J Mascis maintains acoustic roots with second solo album


Guitarist J Mascis of Dinosaur Jr. performs during LouFest in St. Louis, Missouri on Saturday, August 25, 2012. 


Primarily known as lead singer, guitarist and songwriter for Dinosaur Jr., J Mascis released his second solo album on Aug. 26 entitled “Tied to a Star.”

This second solo album features appearances by Ken Maiuri, front man for the 90’s group Ribboncandy, Pall Jenkins, founder of The Black Heart Procession, Mark Mulcahy, former front-man for Miracle Legion and Chan Marshall, leading lady for the amazing Cat Power.

The album opens with “Me Again,” a simple and gentle acoustic melody that takes on themes similar to those found in Bon Iver’s music. With a clean picking pattern and high-pitched vocals, Mascis pulls off this neat sound even better than he pulled off the heavy electric guitar sound that he did for so long.

The album is pretty static in style–acoustic from beginning to end with occasional tempo changes.

In his track “Stumble,” the use of electric guitar and a din drone brings back some of his old styles. With heavy drums and a light electrified solo guitar riff, this track is the most different from any of his other tracks on the album. “Stumble” poses as a good shift in tone and gives the listener a refreshing sound from the other primarily acoustic tracks.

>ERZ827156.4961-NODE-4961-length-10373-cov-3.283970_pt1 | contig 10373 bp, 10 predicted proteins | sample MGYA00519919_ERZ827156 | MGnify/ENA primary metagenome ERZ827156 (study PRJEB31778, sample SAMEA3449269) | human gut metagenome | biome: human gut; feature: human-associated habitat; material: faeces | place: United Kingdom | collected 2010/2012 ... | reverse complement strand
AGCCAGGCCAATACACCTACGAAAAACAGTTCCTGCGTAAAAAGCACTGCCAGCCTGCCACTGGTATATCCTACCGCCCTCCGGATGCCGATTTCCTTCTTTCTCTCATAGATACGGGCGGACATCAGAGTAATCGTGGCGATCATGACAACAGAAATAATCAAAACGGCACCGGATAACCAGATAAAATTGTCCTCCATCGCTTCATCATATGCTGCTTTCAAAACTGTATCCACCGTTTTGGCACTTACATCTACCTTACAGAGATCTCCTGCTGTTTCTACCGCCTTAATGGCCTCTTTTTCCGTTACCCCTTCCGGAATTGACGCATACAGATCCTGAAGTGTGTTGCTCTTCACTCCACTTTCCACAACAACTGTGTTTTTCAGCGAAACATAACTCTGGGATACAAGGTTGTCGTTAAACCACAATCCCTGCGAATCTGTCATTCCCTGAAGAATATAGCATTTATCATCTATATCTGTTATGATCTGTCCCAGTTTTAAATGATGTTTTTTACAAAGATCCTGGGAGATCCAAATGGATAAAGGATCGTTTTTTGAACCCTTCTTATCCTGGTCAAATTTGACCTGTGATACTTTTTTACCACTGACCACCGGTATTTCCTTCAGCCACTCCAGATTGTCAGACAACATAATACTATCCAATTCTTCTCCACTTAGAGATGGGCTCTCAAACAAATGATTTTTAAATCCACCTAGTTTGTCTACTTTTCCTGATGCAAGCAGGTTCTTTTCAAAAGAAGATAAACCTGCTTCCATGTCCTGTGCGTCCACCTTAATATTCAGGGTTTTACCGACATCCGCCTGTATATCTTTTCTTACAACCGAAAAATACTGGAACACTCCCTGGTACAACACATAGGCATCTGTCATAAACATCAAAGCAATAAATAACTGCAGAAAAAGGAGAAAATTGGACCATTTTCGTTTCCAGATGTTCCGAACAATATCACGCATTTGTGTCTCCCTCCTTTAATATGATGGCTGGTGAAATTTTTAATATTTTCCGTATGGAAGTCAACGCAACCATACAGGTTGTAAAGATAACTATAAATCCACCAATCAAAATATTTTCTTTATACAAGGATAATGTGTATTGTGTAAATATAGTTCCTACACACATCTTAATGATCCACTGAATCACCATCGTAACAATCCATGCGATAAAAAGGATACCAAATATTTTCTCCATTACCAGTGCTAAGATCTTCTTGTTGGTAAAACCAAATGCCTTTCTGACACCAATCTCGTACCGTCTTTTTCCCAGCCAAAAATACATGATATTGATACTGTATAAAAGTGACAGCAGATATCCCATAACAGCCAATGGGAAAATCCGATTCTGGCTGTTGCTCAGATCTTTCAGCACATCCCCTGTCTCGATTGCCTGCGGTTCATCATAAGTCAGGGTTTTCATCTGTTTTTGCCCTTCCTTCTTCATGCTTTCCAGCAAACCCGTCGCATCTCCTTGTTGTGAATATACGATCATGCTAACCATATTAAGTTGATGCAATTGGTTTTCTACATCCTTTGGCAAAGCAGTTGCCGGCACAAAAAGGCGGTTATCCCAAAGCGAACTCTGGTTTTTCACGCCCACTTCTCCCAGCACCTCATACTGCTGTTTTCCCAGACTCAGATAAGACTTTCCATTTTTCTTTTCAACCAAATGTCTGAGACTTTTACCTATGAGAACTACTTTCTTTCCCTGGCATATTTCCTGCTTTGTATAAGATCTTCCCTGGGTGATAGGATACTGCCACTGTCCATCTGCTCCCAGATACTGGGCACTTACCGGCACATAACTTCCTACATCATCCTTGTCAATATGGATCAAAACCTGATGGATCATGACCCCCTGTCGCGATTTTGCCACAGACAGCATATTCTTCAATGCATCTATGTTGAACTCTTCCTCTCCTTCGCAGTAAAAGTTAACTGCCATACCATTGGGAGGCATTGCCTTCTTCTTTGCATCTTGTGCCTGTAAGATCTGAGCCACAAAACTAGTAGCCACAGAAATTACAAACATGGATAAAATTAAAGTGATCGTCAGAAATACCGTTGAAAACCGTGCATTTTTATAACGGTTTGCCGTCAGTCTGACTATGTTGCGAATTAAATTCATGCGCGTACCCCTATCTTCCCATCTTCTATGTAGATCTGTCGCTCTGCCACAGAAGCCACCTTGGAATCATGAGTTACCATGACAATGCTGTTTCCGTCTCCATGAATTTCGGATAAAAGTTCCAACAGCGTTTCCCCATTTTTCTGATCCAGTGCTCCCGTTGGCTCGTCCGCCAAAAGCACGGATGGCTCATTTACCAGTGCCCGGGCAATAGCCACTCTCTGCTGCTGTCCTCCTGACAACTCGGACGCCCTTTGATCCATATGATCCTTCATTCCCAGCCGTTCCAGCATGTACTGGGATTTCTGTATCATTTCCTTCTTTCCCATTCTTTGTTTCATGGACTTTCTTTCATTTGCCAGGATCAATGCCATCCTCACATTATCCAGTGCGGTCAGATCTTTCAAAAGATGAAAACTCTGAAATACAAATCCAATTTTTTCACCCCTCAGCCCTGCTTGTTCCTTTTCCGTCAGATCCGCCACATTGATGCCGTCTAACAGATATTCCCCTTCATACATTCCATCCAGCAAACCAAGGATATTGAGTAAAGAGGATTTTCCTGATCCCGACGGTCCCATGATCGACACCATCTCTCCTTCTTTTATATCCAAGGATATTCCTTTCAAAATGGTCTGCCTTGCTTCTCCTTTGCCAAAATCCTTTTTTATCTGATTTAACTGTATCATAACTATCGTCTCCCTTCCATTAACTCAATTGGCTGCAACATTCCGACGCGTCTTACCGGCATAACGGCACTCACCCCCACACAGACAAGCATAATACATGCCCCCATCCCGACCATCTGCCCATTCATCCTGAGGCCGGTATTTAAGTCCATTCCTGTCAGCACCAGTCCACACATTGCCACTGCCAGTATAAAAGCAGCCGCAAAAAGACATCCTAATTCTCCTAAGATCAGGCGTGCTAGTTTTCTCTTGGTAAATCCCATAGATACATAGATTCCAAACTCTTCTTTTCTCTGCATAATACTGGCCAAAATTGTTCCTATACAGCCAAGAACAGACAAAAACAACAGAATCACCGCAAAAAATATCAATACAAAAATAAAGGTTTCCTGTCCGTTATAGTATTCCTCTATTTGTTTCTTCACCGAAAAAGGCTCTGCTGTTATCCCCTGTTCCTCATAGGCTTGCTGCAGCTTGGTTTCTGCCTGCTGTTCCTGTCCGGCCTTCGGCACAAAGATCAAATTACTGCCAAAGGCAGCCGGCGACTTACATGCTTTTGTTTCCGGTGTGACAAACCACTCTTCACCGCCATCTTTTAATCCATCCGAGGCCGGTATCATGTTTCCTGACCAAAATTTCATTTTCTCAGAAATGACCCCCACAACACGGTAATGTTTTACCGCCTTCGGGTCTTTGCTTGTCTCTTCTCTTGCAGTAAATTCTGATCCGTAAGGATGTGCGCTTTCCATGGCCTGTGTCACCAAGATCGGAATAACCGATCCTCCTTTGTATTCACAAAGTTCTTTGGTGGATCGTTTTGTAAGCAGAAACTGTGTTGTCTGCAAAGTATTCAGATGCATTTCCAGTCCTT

The use of double stops in “Drifter” ties the album together and shows off Mascis’ stellar guitar skills.

Closing the album with “Better Plane,” Mascis brings back the solo guitar and a perfect mix of fuzz and folk style guitar to tie the album together. Overall, his vocals and skillful picking makes for a nice collection of tunes.

The natural themes that were introduced in his first solo album, “Several Shades of Why,” resurface and continue in “Tied to a Star.” With no clear narrative, this primarily sound-based album has proven a continuation of his 2011 solo album. If a third solo album is released, it will definitely be an unnecessary continuation.

It’s always inspiring to see artists do solo albums that differ so much from their original sound, but the difference that J Mascis brings to the table is that he doesn’t abandon his roots.